Predatory Lesbian Erotics
In “Female-female Eroticism and the Early Modern Stage,” Douglas Bruster cautioned against the tendency of scholars to focus on “affirmative aspects” of female homoeroticism.1 Arguing that power and the interrelation between dominance and submission excite desire as much as mutuality, Bruster focuses on aggressive episodes of female homoerotic subversion. That is, he examines instances of “triangulated eroticism” in which a female character, often older and worldly, gains erotic pleasure by seducing or forcing a younger, innocent woman into a sexual relationship with a man.2 Bruster offers his discussion of erotically manipulative female characters in early modern drama as a contrast to the trend in contemporary criticism to focus solely on utopian pairings—relationships characterized by mutual affection between women and the idealization of female-female attachment. Bruster cites Rosalind and Celia from As You Like It, Helena and Hermia from A Midsummer Night’s Dream, Emilia and Flavina in The Two Noble Kinsmen, and Gallathea and Phyllida from John Lyly’s Gallathea as examples of utopian relationships. Bruster further argues that a number of these scenes were meant to arouse the audience but were not illustrative of a homoerotic subject—the actions of the scene might be homoerotically coded, but the characters are not.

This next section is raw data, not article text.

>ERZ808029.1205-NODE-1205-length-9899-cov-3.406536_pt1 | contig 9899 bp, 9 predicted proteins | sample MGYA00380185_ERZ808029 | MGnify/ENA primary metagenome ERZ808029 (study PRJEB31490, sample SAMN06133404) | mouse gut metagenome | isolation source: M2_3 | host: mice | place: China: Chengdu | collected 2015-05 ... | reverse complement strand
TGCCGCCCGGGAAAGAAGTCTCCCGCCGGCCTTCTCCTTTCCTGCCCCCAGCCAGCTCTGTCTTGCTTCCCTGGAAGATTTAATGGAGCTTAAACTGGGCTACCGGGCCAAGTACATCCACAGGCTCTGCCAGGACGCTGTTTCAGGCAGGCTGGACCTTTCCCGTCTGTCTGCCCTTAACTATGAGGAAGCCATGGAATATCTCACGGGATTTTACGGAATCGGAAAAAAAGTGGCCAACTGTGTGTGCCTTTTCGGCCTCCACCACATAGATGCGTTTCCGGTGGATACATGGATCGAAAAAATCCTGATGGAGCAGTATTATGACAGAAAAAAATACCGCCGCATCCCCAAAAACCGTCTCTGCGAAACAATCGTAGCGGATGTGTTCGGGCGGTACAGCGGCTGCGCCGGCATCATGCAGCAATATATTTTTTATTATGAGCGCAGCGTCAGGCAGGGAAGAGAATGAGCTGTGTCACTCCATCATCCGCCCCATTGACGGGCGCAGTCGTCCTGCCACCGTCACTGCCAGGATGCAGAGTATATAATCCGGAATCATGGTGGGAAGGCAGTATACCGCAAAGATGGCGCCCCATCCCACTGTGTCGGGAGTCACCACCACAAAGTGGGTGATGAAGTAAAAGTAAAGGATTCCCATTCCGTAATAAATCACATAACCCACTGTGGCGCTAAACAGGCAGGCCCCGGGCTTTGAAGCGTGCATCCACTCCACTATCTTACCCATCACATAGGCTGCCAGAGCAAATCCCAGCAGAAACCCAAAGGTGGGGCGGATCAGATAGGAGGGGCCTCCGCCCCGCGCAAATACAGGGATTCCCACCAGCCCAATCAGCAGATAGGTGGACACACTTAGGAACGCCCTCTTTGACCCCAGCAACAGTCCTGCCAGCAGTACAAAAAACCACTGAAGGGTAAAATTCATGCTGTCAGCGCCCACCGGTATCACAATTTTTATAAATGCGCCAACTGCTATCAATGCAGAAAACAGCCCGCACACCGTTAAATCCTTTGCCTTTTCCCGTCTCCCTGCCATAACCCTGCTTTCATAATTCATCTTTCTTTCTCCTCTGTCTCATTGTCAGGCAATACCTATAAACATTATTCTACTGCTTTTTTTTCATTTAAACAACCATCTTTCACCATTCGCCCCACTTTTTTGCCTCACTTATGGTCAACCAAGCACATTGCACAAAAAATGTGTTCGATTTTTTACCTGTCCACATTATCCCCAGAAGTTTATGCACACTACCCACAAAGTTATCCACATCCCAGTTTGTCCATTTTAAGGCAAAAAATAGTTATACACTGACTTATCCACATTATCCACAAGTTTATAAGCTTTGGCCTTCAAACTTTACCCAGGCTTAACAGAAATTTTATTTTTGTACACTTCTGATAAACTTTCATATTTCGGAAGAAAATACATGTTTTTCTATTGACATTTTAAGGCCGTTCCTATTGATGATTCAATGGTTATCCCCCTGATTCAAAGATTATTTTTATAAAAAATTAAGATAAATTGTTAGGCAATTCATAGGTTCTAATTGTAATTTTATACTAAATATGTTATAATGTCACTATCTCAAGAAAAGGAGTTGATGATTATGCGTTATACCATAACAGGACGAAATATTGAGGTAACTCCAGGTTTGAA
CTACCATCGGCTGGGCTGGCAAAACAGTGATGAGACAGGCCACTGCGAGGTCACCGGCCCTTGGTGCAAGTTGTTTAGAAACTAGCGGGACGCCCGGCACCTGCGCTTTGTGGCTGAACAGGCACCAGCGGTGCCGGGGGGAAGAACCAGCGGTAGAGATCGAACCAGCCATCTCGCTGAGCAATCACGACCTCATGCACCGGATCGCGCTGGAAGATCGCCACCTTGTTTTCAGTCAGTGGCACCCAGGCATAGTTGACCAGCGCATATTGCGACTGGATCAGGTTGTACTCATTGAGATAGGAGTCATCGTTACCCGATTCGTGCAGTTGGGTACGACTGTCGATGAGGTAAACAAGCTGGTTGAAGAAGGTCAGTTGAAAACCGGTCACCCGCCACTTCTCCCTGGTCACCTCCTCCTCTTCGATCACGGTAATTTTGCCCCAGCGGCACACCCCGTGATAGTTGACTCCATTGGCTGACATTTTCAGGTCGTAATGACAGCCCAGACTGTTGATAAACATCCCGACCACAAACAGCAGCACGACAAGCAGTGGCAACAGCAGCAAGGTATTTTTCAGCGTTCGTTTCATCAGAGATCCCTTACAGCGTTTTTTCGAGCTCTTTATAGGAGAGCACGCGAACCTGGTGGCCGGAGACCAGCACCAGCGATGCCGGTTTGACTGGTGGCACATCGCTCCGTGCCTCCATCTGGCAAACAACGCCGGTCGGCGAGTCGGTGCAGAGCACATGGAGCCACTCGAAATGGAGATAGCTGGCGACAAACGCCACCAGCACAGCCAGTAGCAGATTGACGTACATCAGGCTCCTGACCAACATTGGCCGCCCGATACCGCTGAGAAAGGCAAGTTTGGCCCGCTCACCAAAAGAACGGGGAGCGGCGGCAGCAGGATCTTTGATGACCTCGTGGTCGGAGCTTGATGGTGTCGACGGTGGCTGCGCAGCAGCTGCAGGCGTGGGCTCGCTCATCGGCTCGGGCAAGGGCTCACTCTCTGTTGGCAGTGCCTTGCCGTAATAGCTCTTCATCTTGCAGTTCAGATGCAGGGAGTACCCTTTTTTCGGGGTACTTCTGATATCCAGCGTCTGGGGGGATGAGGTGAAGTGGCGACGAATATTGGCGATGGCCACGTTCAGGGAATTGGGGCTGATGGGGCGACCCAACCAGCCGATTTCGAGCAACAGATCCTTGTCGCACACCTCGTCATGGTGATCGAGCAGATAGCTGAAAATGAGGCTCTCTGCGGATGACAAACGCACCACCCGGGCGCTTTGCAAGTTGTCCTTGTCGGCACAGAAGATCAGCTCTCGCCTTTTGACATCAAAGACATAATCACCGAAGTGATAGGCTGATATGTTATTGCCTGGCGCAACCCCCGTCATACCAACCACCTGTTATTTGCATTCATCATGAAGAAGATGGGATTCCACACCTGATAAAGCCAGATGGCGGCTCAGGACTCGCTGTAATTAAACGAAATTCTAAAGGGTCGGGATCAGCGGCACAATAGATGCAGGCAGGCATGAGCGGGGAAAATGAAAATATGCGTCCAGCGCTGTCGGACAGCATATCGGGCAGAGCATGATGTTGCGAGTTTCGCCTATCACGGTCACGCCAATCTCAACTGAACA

KeywordsSexual Violence Sexual Interest Sexual Attraction Female Character Sexual Aggression
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- 4.Catharine Stimpson sees this as a moment not of nascent or repressed homoeroticism but as an instance of “sublimated incest.” It seems, in fact, both. Tamora enjoys the pleasure her sons gain from the rape and relishes the sexual control she commands over Lavinia through them. See Catharine R. Stimpson, “Shakespeare and the Soil of Rape,” in The Woman’s Part: Feminist Criticism of Shakespeare, ed. Carolyn Ruth Swift Lenz, Gayle Greene, and Carol Thomas Neely (Urbana, IL: University of Illinois Press, 1980), 60.Google Scholar
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